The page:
Alaska - Week 7 & 8
August 14, 2022
Our journey peaked and then valleyed in our last two weeks in Alaska. The high was seeing huge brown bears fishing for salmon in Katmai National Park, where we also caught COVID (from the bears, obviously) that brought our trip to a halt. We’re feeling better, and looking back, those were some thick, beary memorable weeks.
Monday to Wednesday: Relaxing in Homer
We made it to Homer, a touristic town at the edge of Kachemak Bay on the Kenai Peninsular, early in the morning. While we were waiting for Renda and David to arrive, we dropped off Margo at Homer Dog Boarding for the week. As easygoing of a travel companion as Margo is, it’s always nice to give her and ourselves a break.
The agenda for our stay in Homer was simple: getting ready for our 5-day camping trip in Katmai National Park. So we planned few activities and mostly enjoyed our time with friends.
Thursday to Monday: Bearassic Park Aka Katmai National Park and Preserve
Katmai National Park and Preserve is a fairly remote park in southwest Alaska, notable for the Valley of Ten Thousand Smokes but also for its very high concentration of brown bears (grizzlies). It’s fair to say that Katmai and its bears brought us to Alaska!
But traveling to Katmai is not easy and requires some extra planning as the park is only accessible by float planes and boats. And while it’s possible to visit for one day, we thought it would be cool to bring our tent and camp for a few nights surrounded by bears! Camping in Katmai requires even more planning as reservations sell out in seconds when the National Park Services opens them each year…
In January, we stayed up way past our bedtime and anxiously refreshed the webpage on recreation.gov to ensure that we could book one of the most sought-after campsites. We booked 4 nights at Brooks Camp, which gave us 4 full days to see the bears, try sport fishing next to the bears, and visit the Valley of 10,000 Smokes at the other end of the park, where the largest volcanic eruption in the 20th century took place in 1912.
Fast forward to last week, it was finally time to meet our pilot Stephanie at Beryl Air with whom we made arrangements to fly to Katmai from Homer.
Rangers at the park are extremely careful not to allow bears to obtain human food or get into confrontations with humans. As a result, bears in Katmai National Park are unafraid and mostly uninterested in us. This might be the only place in the world where it is possible to see grizzly bears without too much fear of being attacked.
We assembled a couple of videos together to give you a taste of what it is like to look at the bears at Katmai. Watch with volume on:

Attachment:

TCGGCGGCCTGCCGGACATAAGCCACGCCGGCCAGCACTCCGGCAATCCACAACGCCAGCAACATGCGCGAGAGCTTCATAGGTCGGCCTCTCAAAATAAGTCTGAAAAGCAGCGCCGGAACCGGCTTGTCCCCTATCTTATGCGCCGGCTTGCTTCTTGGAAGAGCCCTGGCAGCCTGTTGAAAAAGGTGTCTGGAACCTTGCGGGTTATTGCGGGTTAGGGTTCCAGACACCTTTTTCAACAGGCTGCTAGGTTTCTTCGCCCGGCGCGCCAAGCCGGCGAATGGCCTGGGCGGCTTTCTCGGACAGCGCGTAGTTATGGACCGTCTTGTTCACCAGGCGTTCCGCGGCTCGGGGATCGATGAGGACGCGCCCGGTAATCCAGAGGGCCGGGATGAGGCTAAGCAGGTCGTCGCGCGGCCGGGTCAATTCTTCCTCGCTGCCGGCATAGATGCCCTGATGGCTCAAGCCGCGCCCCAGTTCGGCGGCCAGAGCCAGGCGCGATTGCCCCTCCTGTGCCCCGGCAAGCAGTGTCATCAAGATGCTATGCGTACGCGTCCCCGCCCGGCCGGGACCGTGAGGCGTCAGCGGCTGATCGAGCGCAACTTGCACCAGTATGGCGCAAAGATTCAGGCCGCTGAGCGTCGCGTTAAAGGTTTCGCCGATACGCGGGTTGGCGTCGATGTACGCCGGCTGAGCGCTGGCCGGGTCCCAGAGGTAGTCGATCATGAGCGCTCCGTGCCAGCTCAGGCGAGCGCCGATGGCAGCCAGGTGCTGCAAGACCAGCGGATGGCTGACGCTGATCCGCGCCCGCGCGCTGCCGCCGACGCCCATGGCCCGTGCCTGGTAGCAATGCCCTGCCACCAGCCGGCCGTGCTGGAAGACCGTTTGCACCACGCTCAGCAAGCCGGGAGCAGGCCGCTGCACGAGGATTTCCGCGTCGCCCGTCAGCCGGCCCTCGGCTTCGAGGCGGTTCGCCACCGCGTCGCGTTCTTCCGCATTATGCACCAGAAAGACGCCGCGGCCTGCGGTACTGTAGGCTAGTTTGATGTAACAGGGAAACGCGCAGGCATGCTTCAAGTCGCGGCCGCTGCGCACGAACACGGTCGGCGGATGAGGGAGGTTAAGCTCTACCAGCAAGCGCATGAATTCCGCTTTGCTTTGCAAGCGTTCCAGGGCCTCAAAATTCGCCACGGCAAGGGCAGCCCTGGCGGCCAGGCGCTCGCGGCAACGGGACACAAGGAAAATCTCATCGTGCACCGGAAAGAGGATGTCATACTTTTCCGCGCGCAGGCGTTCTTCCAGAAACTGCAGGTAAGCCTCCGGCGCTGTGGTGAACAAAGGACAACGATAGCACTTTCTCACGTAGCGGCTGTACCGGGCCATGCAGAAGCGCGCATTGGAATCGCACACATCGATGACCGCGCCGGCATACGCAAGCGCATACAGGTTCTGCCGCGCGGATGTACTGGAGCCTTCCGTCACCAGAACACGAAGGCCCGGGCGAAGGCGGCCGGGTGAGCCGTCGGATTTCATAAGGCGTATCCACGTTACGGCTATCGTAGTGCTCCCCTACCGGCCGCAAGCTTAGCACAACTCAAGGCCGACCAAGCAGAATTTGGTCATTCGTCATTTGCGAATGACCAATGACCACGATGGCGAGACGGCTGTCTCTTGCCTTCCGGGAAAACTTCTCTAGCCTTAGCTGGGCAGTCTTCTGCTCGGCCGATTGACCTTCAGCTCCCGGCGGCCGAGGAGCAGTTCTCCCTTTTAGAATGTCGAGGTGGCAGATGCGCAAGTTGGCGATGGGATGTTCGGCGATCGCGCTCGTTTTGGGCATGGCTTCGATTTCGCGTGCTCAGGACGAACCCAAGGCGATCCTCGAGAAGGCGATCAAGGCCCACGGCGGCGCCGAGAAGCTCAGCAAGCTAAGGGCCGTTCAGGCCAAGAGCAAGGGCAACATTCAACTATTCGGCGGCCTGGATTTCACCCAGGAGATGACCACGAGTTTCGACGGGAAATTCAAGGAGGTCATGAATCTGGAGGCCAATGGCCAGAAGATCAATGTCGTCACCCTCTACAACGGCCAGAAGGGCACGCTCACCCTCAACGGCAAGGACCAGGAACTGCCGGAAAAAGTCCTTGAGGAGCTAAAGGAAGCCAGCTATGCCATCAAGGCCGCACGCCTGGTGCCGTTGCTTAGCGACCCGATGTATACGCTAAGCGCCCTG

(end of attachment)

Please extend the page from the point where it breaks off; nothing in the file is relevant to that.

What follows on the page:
Camping and navigating within Katmai was an interesting experience. As we were not at the top of the food chain anymore, we were constantly on the lookout for bears to avoid them as much as possible which was actually very tiring. This was probably what our ancestors used to feel when they lived among predators.
On our third day, we arranged a tour with a park ranger to the Valley of Ten Thousand Smokes. The valley is accessible via a 23-mile road that departs from the visitor center (the one and only road in the park). The valley is filled with the ash from the 1912 eruption and most vegetation still does not grow in it. An impressive sight that reminded us a bit of our beloved Utah desert!
The next day, after some mandatory bear viewing at the platform, we met with our fishing guide Evan for an afternoon in the river. Little did we know we were about to go fishing right by where the bears were also fishing!
We were supposed to leave Katmai on Monday, so we decided to wake up early and head to the viewing platform for one last look before our flight. But two unexpected things happened. First, we woke up with fatigue and headache, and ended up sleeping through our viewing opportunity. Second, the weather condition that morning wasn’t great for flights, so our pilot texted David’s satellite phone that our pickup would be postponed to the afternoon, if not tomorrow. With the extra hours in our hands, Kuan decided to take a COVID test before moving on with the day.
That explained the headache and the fatigue! We might have caught the virus in the lodge when we were ordering cocktails, or on the tour bus to the Valley of 10,000 Smokes, but we would never know. Rest assured, from this moment onward, masks were on and self-isolation was happening until our symptoms subside.
Later that day, we heard from the pilot that she would have to postpone our return flight to the following day since the conditions were too dangerous for her to fly.
Tuesday to Sunday: Kenai Airport Hotel 😷 (1h/64 Miles)
After an extra (and free!) night at Brooks Camp, the weather improved and our pilot was able to come pick us up. We were reunited with our truck in Homer by lunchtime, and bid farewell to Renda and David. We were so sad that we couldn’t caravan a bit longer to go back to Seward with them. Then, we checked into a small airport hotel in Kenai, a much quiet town with good access to grocery stores and pharmacy.
The rest of the week was extremely uneventful (sleep, eat, repeat), but the good news is that we are feeling almost back to normal. The plan is to start our journey back to the lower 48 on Sunday. Fingers crossed for a negative COVID test!
Stay safe and healthy!